We celebrated last night — with a dear friend, an adopted child of the Lakota people. It was a significant birthday for her, and she threw a great party. We each brought something to eat and drink; her friends are a varied group, which assured stimulating conversation as well as delicious food throughout the night.
She was also honored by the presence of the Nimham Mountain Singers, a Unity Drum. These wonderful people are committed to performance and education about our geological forebears — the Native Americans. They live in this bioregion, and each of them is a walking encyclopedia about their history — and ours — in this place.
They are also fabulous drummers and singers. They were kind enough to sing a few songs for the rest of us — a profoundly moving event. If you are anywhere near the Kent area of New York, and want to participate in an extraordinary sound experience, by all means track them down in one of the appearances. If you can’t do that, they have produced two CDs, which are available on their website.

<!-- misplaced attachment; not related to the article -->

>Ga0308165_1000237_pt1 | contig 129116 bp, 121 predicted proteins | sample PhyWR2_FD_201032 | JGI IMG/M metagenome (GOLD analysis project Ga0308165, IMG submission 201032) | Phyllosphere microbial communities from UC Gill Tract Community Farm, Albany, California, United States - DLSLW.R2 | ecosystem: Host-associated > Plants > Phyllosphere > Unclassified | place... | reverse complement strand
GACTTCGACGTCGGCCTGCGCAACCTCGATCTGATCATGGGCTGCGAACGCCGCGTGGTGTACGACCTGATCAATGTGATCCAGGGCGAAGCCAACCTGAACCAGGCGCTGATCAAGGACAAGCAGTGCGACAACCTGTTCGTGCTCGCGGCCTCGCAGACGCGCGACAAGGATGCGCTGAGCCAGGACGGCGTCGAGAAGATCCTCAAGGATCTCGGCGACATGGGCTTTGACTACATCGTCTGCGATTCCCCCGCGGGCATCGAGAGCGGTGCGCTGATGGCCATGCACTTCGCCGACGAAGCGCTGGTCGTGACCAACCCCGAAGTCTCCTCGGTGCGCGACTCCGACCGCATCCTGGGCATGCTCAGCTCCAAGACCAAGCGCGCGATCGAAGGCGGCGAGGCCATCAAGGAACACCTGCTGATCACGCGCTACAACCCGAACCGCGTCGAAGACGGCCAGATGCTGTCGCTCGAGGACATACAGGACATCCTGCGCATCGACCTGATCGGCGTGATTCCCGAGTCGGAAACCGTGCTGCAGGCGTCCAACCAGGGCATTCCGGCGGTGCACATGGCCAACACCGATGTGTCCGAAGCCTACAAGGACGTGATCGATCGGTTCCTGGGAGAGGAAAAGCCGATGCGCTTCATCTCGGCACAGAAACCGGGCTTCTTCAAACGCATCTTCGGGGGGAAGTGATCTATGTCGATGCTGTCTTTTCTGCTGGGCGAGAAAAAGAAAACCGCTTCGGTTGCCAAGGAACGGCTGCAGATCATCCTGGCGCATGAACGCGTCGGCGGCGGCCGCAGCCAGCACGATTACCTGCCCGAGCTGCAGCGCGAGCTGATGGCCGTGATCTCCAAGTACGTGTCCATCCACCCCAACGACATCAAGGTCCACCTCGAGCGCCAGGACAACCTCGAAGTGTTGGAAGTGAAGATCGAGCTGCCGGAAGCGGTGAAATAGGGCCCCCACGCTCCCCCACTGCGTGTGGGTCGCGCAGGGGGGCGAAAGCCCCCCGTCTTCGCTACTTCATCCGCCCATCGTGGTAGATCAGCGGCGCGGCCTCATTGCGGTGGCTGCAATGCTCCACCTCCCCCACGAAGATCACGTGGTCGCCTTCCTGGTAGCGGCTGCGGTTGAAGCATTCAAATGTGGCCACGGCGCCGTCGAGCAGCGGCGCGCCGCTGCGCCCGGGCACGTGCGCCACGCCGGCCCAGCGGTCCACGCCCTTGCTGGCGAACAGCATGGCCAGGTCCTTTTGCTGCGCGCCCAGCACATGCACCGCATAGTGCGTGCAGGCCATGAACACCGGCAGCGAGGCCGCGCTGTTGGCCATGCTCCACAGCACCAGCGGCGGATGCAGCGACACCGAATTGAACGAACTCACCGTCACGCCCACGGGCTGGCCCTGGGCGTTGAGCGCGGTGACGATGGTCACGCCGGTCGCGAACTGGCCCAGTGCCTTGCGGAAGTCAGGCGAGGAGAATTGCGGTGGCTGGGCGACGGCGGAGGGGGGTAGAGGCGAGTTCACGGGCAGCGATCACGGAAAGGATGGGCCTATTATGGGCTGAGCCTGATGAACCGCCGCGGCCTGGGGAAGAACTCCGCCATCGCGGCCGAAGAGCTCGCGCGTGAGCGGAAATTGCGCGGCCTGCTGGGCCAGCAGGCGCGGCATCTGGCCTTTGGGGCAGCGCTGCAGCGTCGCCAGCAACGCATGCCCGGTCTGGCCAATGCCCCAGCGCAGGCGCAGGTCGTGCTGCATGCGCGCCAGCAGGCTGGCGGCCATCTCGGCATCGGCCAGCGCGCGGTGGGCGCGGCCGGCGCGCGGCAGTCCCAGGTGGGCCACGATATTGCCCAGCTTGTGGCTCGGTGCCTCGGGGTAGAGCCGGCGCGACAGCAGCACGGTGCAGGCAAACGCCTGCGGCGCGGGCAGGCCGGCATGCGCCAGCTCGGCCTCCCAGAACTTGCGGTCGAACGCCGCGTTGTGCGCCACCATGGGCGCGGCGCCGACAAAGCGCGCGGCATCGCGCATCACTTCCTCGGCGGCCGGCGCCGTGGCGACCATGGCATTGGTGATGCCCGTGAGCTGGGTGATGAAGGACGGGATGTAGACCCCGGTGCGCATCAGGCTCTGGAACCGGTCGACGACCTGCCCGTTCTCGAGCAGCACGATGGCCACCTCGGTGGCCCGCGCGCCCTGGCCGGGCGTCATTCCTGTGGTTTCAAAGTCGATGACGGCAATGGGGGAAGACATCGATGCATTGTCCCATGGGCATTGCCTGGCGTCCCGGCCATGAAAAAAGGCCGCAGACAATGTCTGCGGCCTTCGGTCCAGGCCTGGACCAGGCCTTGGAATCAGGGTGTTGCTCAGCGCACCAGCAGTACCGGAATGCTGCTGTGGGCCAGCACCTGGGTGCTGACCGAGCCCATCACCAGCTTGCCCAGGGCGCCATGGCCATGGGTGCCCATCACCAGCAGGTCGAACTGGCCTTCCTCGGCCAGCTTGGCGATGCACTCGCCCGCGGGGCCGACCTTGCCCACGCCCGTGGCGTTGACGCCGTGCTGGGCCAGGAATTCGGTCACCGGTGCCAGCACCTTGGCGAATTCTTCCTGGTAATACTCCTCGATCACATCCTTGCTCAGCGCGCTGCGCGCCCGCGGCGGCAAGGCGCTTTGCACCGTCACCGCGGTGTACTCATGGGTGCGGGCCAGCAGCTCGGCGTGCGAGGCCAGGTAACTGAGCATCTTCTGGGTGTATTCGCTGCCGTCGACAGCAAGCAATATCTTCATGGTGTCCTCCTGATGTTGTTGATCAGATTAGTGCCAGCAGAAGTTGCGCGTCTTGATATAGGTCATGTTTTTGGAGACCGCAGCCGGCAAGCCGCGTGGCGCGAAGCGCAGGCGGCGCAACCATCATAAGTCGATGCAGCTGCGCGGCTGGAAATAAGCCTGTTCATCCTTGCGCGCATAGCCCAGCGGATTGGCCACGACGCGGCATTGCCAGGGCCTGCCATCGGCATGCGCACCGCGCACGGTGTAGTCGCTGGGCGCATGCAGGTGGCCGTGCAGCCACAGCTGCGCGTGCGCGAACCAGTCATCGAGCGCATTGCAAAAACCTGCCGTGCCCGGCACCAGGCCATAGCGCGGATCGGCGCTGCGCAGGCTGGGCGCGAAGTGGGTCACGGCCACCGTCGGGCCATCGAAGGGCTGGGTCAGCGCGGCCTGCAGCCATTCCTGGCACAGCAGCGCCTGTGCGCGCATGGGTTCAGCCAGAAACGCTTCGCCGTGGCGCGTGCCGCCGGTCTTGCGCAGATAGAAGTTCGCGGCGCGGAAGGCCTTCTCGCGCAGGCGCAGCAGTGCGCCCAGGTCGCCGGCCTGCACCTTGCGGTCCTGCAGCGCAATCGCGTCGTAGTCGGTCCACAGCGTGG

Our friend, Nancy, is considered a grandmother, or unchi, in her adoptive family. She is well-known for being a good storyteller. She is wise and funny, quick-witted and gentle. Above all, she lives in deep reverence and respect for Wakan Tanka, Great Spirit.
Nancy has not lived an easy life, yet she is the most joyous woman I know, filled with gratitude no matter what comes her way. She talks about her relationship to the Sacred One in lightness and yet at the same time with great depth of awe and understanding.
We believe that we continue to learn more as we age, which is true; but we are also tempted to think that we know a lot, maybe even most of what there is to know. That is not true. What we know is but a dust mote in the great cathedral of knowledge. Nancy always seems to live in the rest of the cathedral, roaming in the great space of unknowing.
I think that is why she is truly wise.